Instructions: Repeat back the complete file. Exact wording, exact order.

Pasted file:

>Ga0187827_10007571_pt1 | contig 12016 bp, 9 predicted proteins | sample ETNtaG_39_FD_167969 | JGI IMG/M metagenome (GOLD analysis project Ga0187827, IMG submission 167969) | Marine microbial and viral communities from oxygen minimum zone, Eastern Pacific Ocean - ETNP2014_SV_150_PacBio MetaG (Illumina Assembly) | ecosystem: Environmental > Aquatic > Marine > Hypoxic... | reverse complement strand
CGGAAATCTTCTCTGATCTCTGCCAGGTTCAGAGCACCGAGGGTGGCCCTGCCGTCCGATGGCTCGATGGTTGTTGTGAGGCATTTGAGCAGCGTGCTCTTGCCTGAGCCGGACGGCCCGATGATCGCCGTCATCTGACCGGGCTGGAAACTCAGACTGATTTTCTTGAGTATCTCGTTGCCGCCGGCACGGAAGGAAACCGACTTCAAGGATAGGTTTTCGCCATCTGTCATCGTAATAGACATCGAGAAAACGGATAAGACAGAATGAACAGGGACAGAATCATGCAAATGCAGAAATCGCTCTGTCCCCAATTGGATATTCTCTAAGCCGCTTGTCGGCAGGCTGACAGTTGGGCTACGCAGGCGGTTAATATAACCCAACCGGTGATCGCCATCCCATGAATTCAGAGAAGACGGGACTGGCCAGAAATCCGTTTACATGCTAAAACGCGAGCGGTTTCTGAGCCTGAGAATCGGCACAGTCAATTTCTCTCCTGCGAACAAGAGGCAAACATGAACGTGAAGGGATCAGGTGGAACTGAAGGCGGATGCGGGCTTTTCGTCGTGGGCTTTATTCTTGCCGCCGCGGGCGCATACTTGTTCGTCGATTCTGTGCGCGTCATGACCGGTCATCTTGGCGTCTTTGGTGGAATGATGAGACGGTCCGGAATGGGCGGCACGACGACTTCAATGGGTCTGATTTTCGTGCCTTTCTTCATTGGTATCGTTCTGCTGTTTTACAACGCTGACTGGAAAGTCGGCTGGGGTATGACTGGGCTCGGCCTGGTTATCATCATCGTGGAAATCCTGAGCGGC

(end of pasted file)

>Ga0187827_10007571_pt1 | contig 12016 bp, 9 predicted proteins | sample ETNtaG_39_FD_167969 | JGI IMG/M metagenome (GOLD analysis project Ga0187827, IMG submission 167969) | Marine microbial and viral communities from oxygen minimum zone, Eastern Pacific Ocean - ETNP2014_SV_150_PacBio MetaG (Illumina Assembly) | ecosystem: Environmental > Aquatic > Marine > Hypoxic... | reverse complement strand
CGGAAATCTTCTCTGATCTCTGCCAGGTTCAGAGCACCGAGGGTGGCCCTGCCGTCCGATGGCTCGATGGTTGTTGTGAGGCATTTGAGCAGCGTGCTCTTGCCTGAGCCGGACGGCCCGATGATCGCCGTCATCTGACCGGGCTGGAAACTCAGACTGATTTTCTTGAGTATCTCGTTGCCGCCGGCACGGAAGGAAACCGACTTCAAGGATAGGTTTTCGCCATCTGTCATCGTAATAGACATCGAGAAAACGGATAAGACAGAATGAACAGGGACAGAATCATGCAAATGCAGAAATCGCTCTGTCCCCAATTGGATATTCTCTAAGCCGCTTGTCGGCAGGCTGACAGTTGGGCTACGCAGGCGGTTAATATAACCCAACCGGTGATCGCCATCCCATGAATTCAGAGAAGACGGGACTGGCCAGAAATCCGTTTACATGCTAAAACGCGAGCGGTTTCTGAGCCTGAGAATCGGCACAGTCAATTTCTCTCCTGCGAACAAGAGGCAAACATGAACGTGAAGGGATCAGGTGGAACTGAAGGCGGATGCGGGCTTTTCGTCGTGGGCTTTATTCTTGCCGCCGCGGGCGCATACTTGTTCGTCGATTCTGTGCGCGTCATGACCGGTCATCTTGGCGTCTTTGGTGGAATGATGAGACGGTCCGGAATGGGCGGCACGACGACTTCAATGGGTCTGATTTTCGTGCCTTTCTTCATTGGTATCGTTCTGCTGTTTTACAACGCTGACTGGAAAGTCGGCTGGGGTATGACTGGGCTCGGCCTGGTTATCATCATCGTGGAAATCCTGAGCGGC